Compassionate faces: Evidence for distinctive facial expressions associated with specific prosocial motivations
AuthorsFalconer, Caroline, J.
Lobmaier, Janek, S.
Kamboj, Sunjeev, K.
King, John, A.
Brewin, Chris, R.
AffiliationDepartment of Clinical, Educational and Health Psychology, University College London, London, United Kingdom
Institute of Psychology, University of Bern, Bern, Switzerland
University of Derby
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AbstractCompassion is a complex cognitive, emotional and behavioural process that has important real-world consequences for the self and others. Considering this, it is important to understand how compassion is communicated. The current research investigated the expression and perception of compassion via the face. We generated exemplar images of two compassionate facial expressions induced from two mental imagery tasks with different compassionate motivations (Study 1). Our kind- and empathic compassion faces were perceived differently and the empathic-compassion expression was perceived as best depicting the general definition of compassion (Study 2). Our two composite faces differed in their perceived happiness, kindness, sadness, fear and concern, which speak to their underling motivation and emotional resonance. Finally, both faces were accurately discriminated when presented along a compassion continuum (Study 3). Our results demonstrate two perceptually and functionally distinct facial expressions of compassion, with potentially different consequences for the suffering of others.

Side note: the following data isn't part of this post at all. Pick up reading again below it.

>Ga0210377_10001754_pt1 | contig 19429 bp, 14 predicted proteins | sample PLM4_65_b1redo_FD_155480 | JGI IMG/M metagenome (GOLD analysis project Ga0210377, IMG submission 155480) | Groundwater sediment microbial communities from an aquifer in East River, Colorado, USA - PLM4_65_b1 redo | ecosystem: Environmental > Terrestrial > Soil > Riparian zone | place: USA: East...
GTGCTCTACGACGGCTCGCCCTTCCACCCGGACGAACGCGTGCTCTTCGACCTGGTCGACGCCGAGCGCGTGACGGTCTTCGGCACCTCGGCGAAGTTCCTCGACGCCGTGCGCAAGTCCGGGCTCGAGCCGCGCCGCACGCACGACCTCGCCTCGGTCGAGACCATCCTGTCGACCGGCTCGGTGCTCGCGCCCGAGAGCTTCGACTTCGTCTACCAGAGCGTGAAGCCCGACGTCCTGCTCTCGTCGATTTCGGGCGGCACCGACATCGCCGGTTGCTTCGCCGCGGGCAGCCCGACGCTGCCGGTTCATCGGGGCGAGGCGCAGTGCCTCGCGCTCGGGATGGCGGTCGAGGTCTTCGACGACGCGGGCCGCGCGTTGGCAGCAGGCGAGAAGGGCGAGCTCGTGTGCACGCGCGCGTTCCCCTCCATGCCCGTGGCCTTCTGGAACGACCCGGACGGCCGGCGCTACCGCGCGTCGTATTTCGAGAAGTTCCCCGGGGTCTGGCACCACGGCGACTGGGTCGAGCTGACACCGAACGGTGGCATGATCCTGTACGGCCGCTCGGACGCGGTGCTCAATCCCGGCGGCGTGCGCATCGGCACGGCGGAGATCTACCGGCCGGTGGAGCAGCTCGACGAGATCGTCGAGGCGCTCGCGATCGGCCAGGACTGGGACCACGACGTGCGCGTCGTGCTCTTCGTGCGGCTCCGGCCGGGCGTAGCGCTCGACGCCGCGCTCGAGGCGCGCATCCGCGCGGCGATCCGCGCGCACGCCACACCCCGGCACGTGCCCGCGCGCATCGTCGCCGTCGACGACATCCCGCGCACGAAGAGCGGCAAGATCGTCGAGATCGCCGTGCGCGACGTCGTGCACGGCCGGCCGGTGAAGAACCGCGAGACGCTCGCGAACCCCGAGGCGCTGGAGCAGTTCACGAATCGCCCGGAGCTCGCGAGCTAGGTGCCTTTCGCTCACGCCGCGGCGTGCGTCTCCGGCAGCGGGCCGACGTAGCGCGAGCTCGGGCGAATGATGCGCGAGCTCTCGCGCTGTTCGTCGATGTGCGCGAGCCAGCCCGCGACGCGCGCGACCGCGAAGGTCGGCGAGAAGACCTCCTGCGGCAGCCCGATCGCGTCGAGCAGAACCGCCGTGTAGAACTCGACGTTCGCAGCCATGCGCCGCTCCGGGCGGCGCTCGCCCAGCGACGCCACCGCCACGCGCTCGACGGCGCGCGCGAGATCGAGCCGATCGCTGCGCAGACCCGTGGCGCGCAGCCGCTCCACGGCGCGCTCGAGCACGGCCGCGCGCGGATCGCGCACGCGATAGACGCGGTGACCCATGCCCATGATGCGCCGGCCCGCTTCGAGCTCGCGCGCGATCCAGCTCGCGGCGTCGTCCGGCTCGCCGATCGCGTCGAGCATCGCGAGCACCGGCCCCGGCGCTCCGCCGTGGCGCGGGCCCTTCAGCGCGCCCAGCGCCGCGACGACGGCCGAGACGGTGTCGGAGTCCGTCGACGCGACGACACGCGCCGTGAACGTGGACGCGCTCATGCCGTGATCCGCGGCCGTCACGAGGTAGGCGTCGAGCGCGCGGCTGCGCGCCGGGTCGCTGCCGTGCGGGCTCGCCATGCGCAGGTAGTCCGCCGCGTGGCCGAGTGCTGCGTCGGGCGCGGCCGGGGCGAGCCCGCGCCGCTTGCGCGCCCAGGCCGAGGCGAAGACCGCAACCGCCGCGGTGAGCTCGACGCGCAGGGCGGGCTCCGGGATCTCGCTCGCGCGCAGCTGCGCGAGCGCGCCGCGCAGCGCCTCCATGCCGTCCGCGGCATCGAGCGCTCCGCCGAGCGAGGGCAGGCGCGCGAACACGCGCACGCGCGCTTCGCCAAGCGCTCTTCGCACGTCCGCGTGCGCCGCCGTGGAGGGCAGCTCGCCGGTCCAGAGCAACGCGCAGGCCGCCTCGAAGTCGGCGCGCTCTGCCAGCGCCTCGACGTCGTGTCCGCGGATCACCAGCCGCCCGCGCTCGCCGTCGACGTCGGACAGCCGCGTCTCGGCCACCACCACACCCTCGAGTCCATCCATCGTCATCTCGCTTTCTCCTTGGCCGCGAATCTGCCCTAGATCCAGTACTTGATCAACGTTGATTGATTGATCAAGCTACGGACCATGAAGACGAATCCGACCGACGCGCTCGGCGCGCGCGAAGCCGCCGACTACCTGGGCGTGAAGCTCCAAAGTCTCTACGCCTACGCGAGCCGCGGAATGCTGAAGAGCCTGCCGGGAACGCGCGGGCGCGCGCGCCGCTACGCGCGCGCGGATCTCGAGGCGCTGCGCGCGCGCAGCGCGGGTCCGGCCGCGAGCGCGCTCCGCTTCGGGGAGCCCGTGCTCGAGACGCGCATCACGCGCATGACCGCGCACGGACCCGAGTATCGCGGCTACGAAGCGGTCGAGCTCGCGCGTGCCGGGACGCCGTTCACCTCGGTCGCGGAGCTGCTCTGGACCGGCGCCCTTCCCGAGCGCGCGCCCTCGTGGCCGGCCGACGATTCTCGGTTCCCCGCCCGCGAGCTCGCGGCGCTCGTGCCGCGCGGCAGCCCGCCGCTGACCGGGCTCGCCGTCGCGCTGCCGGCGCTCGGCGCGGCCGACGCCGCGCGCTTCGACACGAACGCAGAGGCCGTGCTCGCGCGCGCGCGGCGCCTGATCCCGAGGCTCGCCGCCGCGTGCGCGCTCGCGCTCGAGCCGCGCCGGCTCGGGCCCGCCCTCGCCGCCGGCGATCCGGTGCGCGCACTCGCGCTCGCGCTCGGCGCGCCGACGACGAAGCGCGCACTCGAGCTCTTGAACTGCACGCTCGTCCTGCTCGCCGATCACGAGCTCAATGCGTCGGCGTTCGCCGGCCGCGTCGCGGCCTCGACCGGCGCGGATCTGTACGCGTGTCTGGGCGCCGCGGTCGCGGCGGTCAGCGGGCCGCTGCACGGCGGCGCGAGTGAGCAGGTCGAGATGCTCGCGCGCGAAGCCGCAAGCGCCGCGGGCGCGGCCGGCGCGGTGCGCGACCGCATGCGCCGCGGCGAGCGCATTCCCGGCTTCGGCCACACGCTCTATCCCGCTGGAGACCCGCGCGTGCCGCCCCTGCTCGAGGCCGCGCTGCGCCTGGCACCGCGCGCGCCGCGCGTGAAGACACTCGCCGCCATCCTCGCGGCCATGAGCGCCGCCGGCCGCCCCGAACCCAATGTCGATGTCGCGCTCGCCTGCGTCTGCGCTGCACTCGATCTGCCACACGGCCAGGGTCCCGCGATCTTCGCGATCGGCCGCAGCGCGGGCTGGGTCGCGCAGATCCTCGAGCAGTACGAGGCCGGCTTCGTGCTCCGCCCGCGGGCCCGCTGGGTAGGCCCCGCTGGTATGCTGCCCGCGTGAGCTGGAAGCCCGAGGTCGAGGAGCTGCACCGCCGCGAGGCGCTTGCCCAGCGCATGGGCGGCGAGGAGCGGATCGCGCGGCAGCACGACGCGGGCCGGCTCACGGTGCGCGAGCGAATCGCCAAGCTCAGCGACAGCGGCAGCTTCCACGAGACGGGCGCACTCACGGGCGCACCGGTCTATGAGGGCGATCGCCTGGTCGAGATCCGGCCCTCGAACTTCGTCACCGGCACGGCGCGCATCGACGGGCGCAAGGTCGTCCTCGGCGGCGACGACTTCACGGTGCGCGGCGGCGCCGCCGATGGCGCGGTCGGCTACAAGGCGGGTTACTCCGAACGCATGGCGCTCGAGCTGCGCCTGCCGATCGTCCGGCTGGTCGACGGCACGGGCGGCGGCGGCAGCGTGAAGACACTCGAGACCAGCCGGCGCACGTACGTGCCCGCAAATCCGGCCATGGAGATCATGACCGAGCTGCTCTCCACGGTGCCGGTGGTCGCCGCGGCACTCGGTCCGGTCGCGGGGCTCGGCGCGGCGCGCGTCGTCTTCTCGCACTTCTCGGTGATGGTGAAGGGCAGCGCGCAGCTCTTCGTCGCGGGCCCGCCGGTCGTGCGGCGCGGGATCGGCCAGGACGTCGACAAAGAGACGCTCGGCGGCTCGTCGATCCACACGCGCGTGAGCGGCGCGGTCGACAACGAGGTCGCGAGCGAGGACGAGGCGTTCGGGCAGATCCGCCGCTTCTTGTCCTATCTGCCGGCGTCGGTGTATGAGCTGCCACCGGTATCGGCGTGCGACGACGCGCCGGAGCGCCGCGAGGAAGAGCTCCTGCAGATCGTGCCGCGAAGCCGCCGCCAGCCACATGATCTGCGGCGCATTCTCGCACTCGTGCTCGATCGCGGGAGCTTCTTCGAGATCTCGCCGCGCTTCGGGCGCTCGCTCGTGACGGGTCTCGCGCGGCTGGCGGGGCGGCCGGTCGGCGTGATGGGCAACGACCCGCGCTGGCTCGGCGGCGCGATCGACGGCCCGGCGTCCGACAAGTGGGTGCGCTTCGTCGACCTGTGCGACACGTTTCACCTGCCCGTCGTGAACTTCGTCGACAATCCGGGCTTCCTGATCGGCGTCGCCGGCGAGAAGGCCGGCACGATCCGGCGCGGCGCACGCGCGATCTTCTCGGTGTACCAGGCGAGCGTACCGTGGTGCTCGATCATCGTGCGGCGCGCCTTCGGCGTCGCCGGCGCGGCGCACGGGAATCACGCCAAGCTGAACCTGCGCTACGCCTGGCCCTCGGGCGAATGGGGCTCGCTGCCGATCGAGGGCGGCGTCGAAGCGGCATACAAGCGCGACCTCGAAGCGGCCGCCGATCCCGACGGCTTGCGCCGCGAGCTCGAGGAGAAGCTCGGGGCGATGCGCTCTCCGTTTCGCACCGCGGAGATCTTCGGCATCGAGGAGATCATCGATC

CitationFalconer C. J., Lobmaier J. S., Christoforou M., et al. (2019) 'Compassionate faces: Evidence for distinctive facial expressions associated with specific prosocial motivations'. PLoS ONE 14(1), pp. 1-17. DOI: 10.1371/journal.pone.0210283
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